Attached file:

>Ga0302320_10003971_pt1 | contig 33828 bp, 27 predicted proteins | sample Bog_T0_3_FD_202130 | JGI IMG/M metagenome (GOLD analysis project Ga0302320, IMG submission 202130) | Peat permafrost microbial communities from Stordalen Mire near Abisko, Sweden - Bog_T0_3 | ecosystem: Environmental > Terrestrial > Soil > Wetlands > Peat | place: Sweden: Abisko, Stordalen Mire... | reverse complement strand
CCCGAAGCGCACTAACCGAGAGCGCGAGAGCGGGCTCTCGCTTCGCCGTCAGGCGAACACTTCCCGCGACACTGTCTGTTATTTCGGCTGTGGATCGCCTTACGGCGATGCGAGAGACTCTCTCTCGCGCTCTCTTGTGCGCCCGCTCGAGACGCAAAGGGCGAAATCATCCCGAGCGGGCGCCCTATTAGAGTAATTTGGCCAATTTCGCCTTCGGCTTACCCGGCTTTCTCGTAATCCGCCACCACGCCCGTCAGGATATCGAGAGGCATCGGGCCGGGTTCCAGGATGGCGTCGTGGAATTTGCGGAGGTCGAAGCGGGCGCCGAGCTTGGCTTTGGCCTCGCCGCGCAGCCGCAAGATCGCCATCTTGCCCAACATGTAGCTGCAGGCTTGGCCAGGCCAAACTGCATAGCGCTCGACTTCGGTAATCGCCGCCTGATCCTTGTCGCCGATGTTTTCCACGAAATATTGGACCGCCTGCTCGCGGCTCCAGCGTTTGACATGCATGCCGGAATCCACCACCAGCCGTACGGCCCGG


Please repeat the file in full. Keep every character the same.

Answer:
>Ga0302320_10003971_pt1 | contig 33828 bp, 27 predicted proteins | sample Bog_T0_3_FD_202130 | JGI IMG/M metagenome (GOLD analysis project Ga0302320, IMG submission 202130) | Peat permafrost microbial communities from Stordalen Mire near Abisko, Sweden - Bog_T0_3 | ecosystem: Environmental > Terrestrial > Soil > Wetlands > Peat | place: Sweden: Abisko, Stordalen Mire... | reverse complement strand
CCCGAAGCGCACTAACCGAGAGCGCGAGAGCGGGCTCTCGCTTCGCCGTCAGGCGAACACTTCCCGCGACACTGTCTGTTATTTCGGCTGTGGATCGCCTTACGGCGATGCGAGAGACTCTCTCTCGCGCTCTCTTGTGCGCCCGCTCGAGACGCAAAGGGCGAAATCATCCCGAGCGGGCGCCCTATTAGAGTAATTTGGCCAATTTCGCCTTCGGCTTACCCGGCTTTCTCGTAATCCGCCACCACGCCCGTCAGGATATCGAGAGGCATCGGGCCGGGTTCCAGGATGGCGTCGTGGAATTTGCGGAGGTCGAAGCGGGCGCCGAGCTTGGCTTTGGCCTCGCCGCGCAGCCGCAAGATCGCCATCTTGCCCAACATGTAGCTGCAGGCTTGGCCAGGCCAAACTGCATAGCGCTCGACTTCGGTAATCGCCGCCTGATCCTTGTCGCCGATGTTTTCCACGAAATATTGGACCGCCTGCTCGCGGCTCCAGCGTTTGACATGCATGCCGGAATCCACCACCAGCCGTACGGCCCGG